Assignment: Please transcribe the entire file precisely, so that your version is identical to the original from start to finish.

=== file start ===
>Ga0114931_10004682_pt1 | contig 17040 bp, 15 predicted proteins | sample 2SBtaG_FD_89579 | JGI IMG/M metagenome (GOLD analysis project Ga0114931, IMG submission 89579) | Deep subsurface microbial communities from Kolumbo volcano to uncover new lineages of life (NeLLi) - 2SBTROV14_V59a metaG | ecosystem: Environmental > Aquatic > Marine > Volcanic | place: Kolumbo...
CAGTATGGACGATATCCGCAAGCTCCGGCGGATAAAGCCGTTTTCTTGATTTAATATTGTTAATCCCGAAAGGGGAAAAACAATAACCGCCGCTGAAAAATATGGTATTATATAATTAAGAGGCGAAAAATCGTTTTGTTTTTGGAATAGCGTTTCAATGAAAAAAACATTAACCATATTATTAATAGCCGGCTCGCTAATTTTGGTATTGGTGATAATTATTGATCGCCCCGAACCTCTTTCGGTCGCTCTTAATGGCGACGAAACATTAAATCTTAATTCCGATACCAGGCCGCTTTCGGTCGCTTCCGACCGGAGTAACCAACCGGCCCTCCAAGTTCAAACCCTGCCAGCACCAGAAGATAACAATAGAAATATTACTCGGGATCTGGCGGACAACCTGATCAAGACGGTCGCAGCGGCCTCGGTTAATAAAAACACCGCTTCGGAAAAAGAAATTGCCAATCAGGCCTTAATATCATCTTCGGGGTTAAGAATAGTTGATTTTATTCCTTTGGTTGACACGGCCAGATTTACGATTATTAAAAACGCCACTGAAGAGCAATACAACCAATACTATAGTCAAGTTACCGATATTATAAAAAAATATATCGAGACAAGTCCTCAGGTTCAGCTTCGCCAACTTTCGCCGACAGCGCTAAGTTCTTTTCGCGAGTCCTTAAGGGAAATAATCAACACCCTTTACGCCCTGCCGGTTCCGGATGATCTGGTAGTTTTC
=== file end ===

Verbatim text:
>Ga0114931_10004682_pt1 | contig 17040 bp, 15 predicted proteins | sample 2SBtaG_FD_89579 | JGI IMG/M metagenome (GOLD analysis project Ga0114931, IMG submission 89579) | Deep subsurface microbial communities from Kolumbo volcano to uncover new lineages of life (NeLLi) - 2SBTROV14_V59a metaG | ecosystem: Environmental > Aquatic > Marine > Volcanic | place: Kolumbo...
CAGTATGGACGATATCCGCAAGCTCCGGCGGATAAAGCCGTTTTCTTGATTTAATATTGTTAATCCCGAAAGGGGAAAAACAATAACCGCCGCTGAAAAATATGGTATTATATAATTAAGAGGCGAAAAATCGTTTTGTTTTTGGAATAGCGTTTCAATGAAAAAAACATTAACCATATTATTAATAGCCGGCTCGCTAATTTTGGTATTGGTGATAATTATTGATCGCCCCGAACCTCTTTCGGTCGCTCTTAATGGCGACGAAACATTAAATCTTAATTCCGATACCAGGCCGCTTTCGGTCGCTTCCGACCGGAGTAACCAACCGGCCCTCCAAGTTCAAACCCTGCCAGCACCAGAAGATAACAATAGAAATATTACTCGGGATCTGGCGGACAACCTGATCAAGACGGTCGCAGCGGCCTCGGTTAATAAAAACACCGCTTCGGAAAAAGAAATTGCCAATCAGGCCTTAATATCATCTTCGGGGTTAAGAATAGTTGATTTTATTCCTTTGGTTGACACGGCCAGATTTACGATTATTAAAAACGCCACTGAAGAGCAATACAACCAATACTATAGTCAAGTTACCGATATTATAAAAAAATATATCGAGACAAGTCCTCAGGTTCAGCTTCGCCAACTTTCGCCGACAGCGCTAAGTTCTTTTCGCGAGTCCTTAAGGGAAATAATCAACACCCTTTACGCCCTGCCGGTTCCGGATGATCTGGTAGTTTTC